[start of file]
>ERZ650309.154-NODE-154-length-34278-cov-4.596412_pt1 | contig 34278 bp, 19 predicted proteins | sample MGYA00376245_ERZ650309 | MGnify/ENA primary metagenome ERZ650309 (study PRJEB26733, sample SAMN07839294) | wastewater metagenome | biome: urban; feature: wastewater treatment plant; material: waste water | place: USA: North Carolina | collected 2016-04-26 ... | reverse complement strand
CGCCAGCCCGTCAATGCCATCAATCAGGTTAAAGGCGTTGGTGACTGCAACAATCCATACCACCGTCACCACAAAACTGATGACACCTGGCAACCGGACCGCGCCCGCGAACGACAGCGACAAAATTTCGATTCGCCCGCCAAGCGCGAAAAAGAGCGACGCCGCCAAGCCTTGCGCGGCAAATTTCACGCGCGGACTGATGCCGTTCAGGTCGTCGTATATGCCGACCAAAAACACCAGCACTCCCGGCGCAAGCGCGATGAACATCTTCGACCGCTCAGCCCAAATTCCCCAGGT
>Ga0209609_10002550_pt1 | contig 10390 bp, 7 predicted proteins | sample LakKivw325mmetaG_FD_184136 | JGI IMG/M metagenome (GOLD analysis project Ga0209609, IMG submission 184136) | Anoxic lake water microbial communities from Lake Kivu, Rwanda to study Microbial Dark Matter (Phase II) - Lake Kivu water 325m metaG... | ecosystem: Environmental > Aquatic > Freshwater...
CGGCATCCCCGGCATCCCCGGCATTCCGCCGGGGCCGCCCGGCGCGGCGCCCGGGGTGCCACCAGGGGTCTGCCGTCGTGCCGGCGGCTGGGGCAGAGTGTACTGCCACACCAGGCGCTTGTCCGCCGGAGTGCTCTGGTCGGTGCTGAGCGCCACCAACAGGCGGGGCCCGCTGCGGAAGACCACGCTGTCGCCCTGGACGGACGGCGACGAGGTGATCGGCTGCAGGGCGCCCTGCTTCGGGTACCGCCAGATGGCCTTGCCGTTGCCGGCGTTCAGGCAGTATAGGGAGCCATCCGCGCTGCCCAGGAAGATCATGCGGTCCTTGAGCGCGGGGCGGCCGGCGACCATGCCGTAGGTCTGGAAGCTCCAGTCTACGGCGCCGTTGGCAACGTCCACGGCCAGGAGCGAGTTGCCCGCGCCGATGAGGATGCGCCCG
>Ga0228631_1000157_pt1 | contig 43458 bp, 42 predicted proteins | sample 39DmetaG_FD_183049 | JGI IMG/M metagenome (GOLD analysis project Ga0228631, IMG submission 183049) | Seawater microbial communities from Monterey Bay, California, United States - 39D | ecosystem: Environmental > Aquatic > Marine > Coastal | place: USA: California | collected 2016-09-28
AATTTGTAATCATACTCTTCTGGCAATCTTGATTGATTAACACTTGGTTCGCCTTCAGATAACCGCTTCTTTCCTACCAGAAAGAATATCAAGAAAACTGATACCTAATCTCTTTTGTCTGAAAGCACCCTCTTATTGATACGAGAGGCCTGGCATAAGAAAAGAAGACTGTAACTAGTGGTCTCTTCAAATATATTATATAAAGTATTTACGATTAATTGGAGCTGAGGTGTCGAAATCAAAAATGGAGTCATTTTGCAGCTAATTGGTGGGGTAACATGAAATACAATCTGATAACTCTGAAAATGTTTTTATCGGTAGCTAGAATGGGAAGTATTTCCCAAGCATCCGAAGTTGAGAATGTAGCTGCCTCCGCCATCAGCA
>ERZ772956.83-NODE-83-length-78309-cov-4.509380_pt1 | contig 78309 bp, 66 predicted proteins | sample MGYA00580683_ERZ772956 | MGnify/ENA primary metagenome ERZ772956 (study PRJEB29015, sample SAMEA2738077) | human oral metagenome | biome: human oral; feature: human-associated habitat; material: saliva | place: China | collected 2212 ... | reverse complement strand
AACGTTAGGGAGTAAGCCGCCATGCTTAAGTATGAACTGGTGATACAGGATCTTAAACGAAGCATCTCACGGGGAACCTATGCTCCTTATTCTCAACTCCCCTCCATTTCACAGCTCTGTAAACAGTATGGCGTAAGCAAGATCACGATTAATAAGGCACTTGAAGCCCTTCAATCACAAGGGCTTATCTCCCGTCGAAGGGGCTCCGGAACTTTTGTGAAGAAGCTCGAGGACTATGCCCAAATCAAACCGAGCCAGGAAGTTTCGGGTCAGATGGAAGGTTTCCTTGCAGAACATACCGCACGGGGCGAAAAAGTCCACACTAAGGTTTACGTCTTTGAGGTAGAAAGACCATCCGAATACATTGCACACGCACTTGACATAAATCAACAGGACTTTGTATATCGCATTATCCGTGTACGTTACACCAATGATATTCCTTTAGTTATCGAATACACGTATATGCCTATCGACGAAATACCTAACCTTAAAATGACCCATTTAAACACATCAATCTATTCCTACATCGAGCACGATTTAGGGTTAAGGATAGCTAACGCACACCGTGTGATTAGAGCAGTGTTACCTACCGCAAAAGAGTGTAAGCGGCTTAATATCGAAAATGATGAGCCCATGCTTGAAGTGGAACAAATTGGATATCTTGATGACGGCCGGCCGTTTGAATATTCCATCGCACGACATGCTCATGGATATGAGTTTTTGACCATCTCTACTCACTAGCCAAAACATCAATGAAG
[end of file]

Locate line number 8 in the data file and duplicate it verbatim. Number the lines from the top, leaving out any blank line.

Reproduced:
AACGTTAGGGAGTAAGCCGCCATGCTTAAGTATGAACTGGTGATACAGGATCTTAAACGAAGCATCTCACGGGGAACCTATGCTCCTTATTCTCAACTCCCCTCCATTTCACAGCTCTGTAAACAGTATGGCGTAAGCAAGATCACGATTAATAAGGCACTTGAAGCCCTTCAATCACAAGGGCTTATCTCCCGTCGAAGGGGCTCCGGAACTTTTGTGAAGAAGCTCGAGGACTATGCCCAAATCAAACCGAGCCAGGAAGTTTCGGGTCAGATGGAAGGTTTCCTTGCAGAACATACCGCACGGGGCGAAAAAGTCCACACTAAGGTTTACGTCTTTGAGGTAGAAAGACCATCCGAATACATTGCACACGCACTTGACATAAATCAACAGGACTTTGTATATCGCATTATCCGTGTACGTTACACCAATGATATTCCTTTAGTTATCGAATACACGTATATGCCTATCGACGAAATACCTAACCTTAAAATGACCCATTTAAACACATCAATCTATTCCTACATCGAGCACGATTTAGGGTTAAGGATAGCTAACGCACACCGTGTGATTAGAGCAGTGTTACCTACCGCAAAAGAGTGTAAGCGGCTTAATATCGAAAATGATGAGCCCATGCTTGAAGTGGAACAAATTGGATATCTTGATGACGGCCGGCCGTTTGAATATTCCATCGCACGACATGCTCATGGATATGAGTTTTTGACCATCTCTACTCACTAGCCAAAACATCAATGAAG